indiana Prairie Farmer Logo

Does late-planted corn mean low yields?

Corn Illustrated: Data don’t back up the notion that late planting results in low yields every year.

Tom J. Bechman, Midwest Crops Editor

May 22, 2024

2 Min Read
View from tractor cab of a field ready for planting
LONG PLANTING SEASON: A series of storms and rain showers across the Midwest in late April and early May meant planting some corn later than normal in 2024. Tom J. Bechman

A quick look at corn planting progress by mid-May, especially in major corn-growing states, indicates a significant number of acres could be planted after May 15. Corn planting was 50% or more completed in only five of the 13 states listed in the table below. Corn planting trailed the five-year average in several key states, including Illinois, Indiana, Iowa and Nebraska.

Bob Nielsen, retired Purdue Extension corn specialist, took a closer look at whether planting progress by mid-May means state corn yields will be lower. He arbitrarily selected May 15 as a reference point to characterize “early” and “late” planting. He considered years with a higher percentage of corn planted after mid-May as late planting seasons and years with a lower percentage of corn planted after May 15 as early planting seasons.

A graphic table showing corn planting progress as of May 12-13

Nielsen looked at the relationship between “percent departure from trend yield” and “percent of corn acres planted after May 15” for Indiana over the past 30 years.

“The data show there is indeed a tendency for lower yields statewide when more acres are planted after May 15,” Nielsen reports. “However, this relationship is not perfect.

“There were three late-planted years — 2009, 2013 and 2022 — where 76% to 89% of the state’s corn crop was planted after May 15, but statewide average yields ended up 4.5% to 8% above trend. There were also two earlier-planted years — 1997 and 1999 — where only 31% to 38% of the crop was planted after May 15, but statewide average yields ended up 6% to 10% below trend.”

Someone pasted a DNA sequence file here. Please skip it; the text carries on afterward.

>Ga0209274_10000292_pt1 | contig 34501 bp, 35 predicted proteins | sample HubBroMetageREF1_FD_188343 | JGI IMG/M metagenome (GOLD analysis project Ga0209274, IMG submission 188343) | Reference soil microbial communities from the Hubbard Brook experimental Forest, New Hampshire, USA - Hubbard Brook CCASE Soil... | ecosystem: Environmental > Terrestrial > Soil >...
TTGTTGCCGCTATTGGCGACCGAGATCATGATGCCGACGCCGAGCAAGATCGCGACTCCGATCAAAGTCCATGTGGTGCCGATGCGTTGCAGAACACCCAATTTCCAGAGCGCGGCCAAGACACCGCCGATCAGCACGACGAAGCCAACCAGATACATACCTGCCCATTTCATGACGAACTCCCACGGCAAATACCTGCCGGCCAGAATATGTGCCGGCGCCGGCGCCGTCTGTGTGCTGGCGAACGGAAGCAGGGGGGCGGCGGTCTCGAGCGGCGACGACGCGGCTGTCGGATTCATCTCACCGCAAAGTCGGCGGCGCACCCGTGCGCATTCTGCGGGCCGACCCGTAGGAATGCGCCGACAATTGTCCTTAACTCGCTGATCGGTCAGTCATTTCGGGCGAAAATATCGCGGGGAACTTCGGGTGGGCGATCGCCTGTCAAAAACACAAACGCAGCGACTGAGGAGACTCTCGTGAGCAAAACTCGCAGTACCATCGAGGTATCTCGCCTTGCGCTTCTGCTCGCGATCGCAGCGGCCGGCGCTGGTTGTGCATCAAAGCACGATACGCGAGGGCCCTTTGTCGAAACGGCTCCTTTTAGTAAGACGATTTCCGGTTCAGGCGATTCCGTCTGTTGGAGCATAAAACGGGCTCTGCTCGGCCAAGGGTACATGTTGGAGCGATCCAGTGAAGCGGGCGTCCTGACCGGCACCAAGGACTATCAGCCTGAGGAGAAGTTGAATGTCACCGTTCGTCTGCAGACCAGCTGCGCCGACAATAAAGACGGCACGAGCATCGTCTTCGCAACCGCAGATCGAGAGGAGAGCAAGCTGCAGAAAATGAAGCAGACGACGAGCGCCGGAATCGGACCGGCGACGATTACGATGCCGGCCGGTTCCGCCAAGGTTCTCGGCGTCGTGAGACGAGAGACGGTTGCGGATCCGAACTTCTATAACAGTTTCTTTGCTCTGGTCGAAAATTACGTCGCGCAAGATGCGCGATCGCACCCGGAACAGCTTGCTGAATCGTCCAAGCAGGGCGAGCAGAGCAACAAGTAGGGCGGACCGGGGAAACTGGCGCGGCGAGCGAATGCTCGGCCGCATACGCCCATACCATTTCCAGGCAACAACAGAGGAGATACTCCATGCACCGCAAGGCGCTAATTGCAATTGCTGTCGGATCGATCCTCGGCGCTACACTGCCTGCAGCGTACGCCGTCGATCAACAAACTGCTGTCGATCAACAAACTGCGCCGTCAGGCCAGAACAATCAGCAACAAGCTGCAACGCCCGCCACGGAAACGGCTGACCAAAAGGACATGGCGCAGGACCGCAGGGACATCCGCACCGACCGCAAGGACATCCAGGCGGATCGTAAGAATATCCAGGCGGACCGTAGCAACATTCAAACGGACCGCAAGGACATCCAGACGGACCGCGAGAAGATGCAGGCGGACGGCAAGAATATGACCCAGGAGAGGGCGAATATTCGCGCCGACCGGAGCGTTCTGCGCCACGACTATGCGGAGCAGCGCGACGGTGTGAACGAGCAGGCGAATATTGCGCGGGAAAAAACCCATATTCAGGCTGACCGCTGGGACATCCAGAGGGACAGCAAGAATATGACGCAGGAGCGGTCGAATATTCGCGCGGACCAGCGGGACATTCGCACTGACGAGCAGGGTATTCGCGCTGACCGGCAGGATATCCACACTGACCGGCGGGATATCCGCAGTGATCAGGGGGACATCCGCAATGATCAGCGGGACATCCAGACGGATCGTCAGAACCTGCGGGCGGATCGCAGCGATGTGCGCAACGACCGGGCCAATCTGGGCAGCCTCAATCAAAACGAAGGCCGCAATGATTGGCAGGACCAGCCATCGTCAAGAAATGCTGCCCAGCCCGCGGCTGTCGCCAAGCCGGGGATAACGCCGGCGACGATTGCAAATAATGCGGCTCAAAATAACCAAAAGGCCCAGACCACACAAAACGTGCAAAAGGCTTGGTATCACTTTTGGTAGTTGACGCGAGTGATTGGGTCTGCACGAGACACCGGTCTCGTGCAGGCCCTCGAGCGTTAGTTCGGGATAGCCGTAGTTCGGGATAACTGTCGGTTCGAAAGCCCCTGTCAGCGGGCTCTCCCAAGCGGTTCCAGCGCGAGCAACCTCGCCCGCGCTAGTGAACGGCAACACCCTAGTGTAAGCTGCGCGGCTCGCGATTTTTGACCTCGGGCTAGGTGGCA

Related:Will planting delays sink 2024 corn yields?

In fact, Nielsen determined that planting date effect only describes about 13% of overall year-to-year variability in yield.

More corn planting data

University of Nebraska researchers Roger Elmore and Jenny Rees documented the same absence of a strong relationship between statewide corn planting progress and departures from trend yield in Nebraska, summarizing it in a 2019 report.

“Such a weak relationship reflects the fact that many other factors besides planting date influence yield,” Nielsen says. “The bottom line is that statewide averages for planting progress and yield are not strongly related.”

IL Corn - A graphic illustrating corn planting progess in Illinois

Scott Irwin, University of Illinois ag economist, performed multivariate regression analysis involving yield and weather data collected from 10 major corn-producing states. In his work, he defined May 20 as the planting date after which substantial yield losses occur.

“His analyses concluded that late planting was the third most important weather-related variable influencing average U.S. corn yields, behind July rainfall and temperature,” Nielsen says.

Nielsen notes, however, that summer rainfall and temperature are not independent of planting date. Crop growth stage influences the effects of extreme weather.

About the Author(s)

Tom J. Bechman

Midwest Crops Editor, Farm Progress

Tom J. Bechman became the Midwest Crops editor at Farm Progress in 2024 after serving as editor of Indiana Prairie Farmer for 23 years. He joined Farm Progress in 1981 as a field editor, first writing stories to help farmers adjust to a difficult harvest after a tough weather year. His goal today is the same — writing stories that help farmers adjust to a changing environment in a profitable manner.

Bechman knows about Indiana agriculture because he grew up on a small dairy farm and worked with young farmers as a vocational agriculture teacher and FFA advisor before joining Farm Progress. He works closely with Purdue University specialists, Indiana Farm Bureau and commodity groups to cover cutting-edge issues affecting farmers. He specializes in writing crop stories with a focus on obtaining the highest and most economical yields possible.

Tom and his wife, Carla, have four children: Allison, Ashley, Daniel and Kayla, plus eight grandchildren. They raise produce for the food pantry and house 4-H animals for the grandkids on their small acreage near Franklin, Ind.

Subscribe to receive top agriculture news
Be informed daily with these free e-newsletters

You May Also Like